Mary Pattock’s Letter
The following letter from Mary Pattock is the introductory letter to LRT-DONE RIGHT’s response to the Southwest LRT Supplemental SDEIS. A link to that 46 page response has been posted on Park Watch earlier.
2782 Dean Parkway
Minneapolis, MN 55416
July 21, 2015
Assistant Director, Environmental and Agreements Metro Transit
Southwest LRT Project Office 6465 Wayzata Blvd, Suite 500
St. Louis Park, MN 55426
Dear Ms. Jacobson:
LRT-Done Right is a grassroots organization of some 500 Minneapolis residents and taxpayers who have conducted exhaustive research and advocacy on the effects of light rail transit and freight lines on community well being. We hereby submit to you our comments on the Southwest LRT Supplemental Draft EIS. They are the product of literally thousands of volunteer hours of research, analysis, and writing. As citizens of Minneapolis and the Metro area, we hope and expect that they will receive appropriate respect, attention, and response.
The 2012 Draft Environmental Impact Statement clearly recommended that the best course of action was to relocate freight out of the Kenilworth Corridor.
This position was reversed in 2013, and the Metropolitan Council’s recommendation is now to “co-locate” freight and light rail in the Kenilworth Corridor. We consider this a significant breech of public trust and the low point of a deeply flawed planning process. We are an organization that seeks to represent concerns of those most impacted by this unfortunate decision.
The current Supplementary Draft Environmental Impact Statement is partly intended to assess the impact of co-location in the Kenilworth Corridor. It fails to do so on many levels, summarized in the following points:
First, it considers the temporary freight rail part of the existing condition. Freight rail service that runs through the corridor would be both upgraded and made permanent; this is a new project that needs a full analysis. Because new permanent freight infrastructure is being added to the corridor, all visual, noise, vibration, safety and other environmental impacts should be measured from a basis of no freight and no light rail.
Second, this SDEIS is silent on the safety implications of locating freight trains carrying hazardous materials through an urban environment within feet of homes, parks, trails, passenger trains, and live overhead electrical wires. The new and serious impacts created by this situation would continue to grow as transport of ethanol and other volatile materials expands and freight trains grow longer.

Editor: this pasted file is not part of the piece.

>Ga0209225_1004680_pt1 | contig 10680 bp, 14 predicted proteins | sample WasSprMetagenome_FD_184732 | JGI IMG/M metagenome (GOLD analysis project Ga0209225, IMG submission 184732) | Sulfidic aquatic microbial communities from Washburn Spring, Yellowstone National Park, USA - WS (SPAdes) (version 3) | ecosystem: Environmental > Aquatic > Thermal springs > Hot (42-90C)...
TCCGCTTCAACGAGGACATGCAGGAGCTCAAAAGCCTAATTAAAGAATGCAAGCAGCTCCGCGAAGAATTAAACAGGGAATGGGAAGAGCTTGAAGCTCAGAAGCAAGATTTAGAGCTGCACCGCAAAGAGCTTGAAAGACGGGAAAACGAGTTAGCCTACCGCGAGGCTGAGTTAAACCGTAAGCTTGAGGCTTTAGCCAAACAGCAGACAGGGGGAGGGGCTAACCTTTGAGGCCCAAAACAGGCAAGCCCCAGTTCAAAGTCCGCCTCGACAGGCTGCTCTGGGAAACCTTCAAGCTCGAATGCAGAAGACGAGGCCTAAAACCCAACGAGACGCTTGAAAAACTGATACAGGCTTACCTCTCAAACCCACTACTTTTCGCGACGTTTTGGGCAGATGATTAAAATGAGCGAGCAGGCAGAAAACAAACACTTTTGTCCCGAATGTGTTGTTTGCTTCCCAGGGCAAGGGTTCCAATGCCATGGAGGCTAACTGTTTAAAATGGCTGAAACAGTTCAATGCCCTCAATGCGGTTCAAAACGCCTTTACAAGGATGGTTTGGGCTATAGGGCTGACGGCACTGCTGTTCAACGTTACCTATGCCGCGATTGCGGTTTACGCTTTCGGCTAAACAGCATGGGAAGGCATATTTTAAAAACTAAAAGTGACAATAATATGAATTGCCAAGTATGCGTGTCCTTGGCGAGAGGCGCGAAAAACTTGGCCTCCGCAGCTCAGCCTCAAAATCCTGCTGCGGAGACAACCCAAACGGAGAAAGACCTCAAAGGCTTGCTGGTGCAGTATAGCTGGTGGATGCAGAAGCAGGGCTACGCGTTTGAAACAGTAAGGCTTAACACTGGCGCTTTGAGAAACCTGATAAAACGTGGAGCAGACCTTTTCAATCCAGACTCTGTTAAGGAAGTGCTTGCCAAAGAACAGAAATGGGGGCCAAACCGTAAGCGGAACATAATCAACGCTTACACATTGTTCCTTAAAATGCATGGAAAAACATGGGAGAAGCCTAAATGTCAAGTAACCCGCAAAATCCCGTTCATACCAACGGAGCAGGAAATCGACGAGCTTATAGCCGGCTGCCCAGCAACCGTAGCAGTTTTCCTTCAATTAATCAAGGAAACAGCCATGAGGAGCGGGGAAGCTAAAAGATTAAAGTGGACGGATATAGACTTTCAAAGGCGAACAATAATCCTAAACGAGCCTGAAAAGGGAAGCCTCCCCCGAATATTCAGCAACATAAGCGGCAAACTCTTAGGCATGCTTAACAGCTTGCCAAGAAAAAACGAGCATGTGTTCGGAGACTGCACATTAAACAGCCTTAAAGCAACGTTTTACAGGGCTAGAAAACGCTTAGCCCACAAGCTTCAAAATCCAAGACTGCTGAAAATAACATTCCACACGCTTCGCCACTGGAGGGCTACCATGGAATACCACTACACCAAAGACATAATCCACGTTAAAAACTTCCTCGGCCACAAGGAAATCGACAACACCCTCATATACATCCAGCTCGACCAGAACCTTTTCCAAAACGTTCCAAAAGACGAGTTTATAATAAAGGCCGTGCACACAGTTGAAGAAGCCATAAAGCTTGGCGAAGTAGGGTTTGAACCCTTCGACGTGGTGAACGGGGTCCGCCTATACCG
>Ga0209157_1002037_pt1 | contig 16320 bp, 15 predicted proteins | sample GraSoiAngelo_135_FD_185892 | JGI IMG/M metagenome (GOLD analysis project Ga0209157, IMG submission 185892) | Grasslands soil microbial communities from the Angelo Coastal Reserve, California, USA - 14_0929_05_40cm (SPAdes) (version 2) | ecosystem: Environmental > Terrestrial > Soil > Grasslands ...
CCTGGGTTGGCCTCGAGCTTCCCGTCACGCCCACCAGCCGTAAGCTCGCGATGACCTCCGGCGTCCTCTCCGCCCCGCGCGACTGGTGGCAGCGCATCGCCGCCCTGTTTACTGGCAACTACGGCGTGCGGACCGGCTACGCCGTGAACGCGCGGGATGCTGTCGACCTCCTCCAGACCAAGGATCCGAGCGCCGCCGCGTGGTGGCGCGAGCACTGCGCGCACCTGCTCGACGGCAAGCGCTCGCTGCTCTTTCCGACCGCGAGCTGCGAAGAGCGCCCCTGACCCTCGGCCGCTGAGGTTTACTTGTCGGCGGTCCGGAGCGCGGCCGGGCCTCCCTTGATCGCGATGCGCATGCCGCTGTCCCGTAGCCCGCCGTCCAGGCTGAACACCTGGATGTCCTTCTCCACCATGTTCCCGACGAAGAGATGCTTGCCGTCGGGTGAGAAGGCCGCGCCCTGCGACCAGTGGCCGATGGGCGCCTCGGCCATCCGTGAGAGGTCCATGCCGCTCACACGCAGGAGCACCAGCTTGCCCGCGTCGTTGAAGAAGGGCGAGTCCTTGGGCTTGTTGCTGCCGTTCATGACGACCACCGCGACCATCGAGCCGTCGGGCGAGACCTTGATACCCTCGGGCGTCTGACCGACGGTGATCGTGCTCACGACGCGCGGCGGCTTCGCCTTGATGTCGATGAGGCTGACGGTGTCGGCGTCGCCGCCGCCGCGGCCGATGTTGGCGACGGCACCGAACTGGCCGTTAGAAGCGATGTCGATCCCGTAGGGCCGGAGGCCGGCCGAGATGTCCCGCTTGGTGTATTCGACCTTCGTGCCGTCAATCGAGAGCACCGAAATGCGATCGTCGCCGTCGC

Third, this SDEIS is significantly flawed in it findings regarding environmental impact, safety concerns, and disturbance of livability, if not outright danger, to those living within a half mile of the route, which we will refer to as the “Blast Zone.” This is a real issue that was not as prevalent in the news when the alignment was first proposed. In the context of current discussions regarding the increased number of freight accidents across the United States and Minnesota, we are seriously concerned about the safety of families and loved ones who would live in a Blast Zone zone surrounding ethanol trains and sparking LRT wires.
Fourth, we are disturbed by the promises of unspecified remediation activities found throughout the SDEIS. As the Department of the Interior says in its Handbook on Departmental Review of Section 4(f) Evaluations: “Reviewers are alerted that a general statement indicating that the sponsor will comply with all federal, state, and local standards and specifications to minimize harm is not acceptable…. Reviewers should make sure that all possible site-specific planning has been done to identify and list the measures which will be undertaken, at project expense, to minimize harm to Section 4(f) properties.” Such general promises are not acceptable to the federal government. Nor are they acceptable to us.
Finally, the SDEIS fails to address the significant costs associated with the many design and construction, safety, and environmental remedies that it will, based on our assessment, be required to implement — the relocation of a sewer force main that the Met Council installed only months ago, and sound and vibration remediation measures for area residents are but two. Nor does it recognize long-term costs of lost property tax revenue that would erode the tax base of the City of Minneapolis in perpetuity. We estimate that these combined costs would initially total at least $13 million to $24 million, and much more over the years.
When Hennepin County and the Met Council chose the present route for SWLRT between the Chain of Lakes through the Kenilworth Corridor — including “co-location,” thus making the temporary freight rail permanent — they accepted the responsibility to respect the natural and built environments that it travels through as well as the people who bicycle, walk, recreate, and live there. LRTDR does not see evidence that this responsibility has been taken as seriously as necessary and the following pages, which respond to specific elements of the SDEIS, articulate some of the reasons why.
On behalf of LRT-Done Right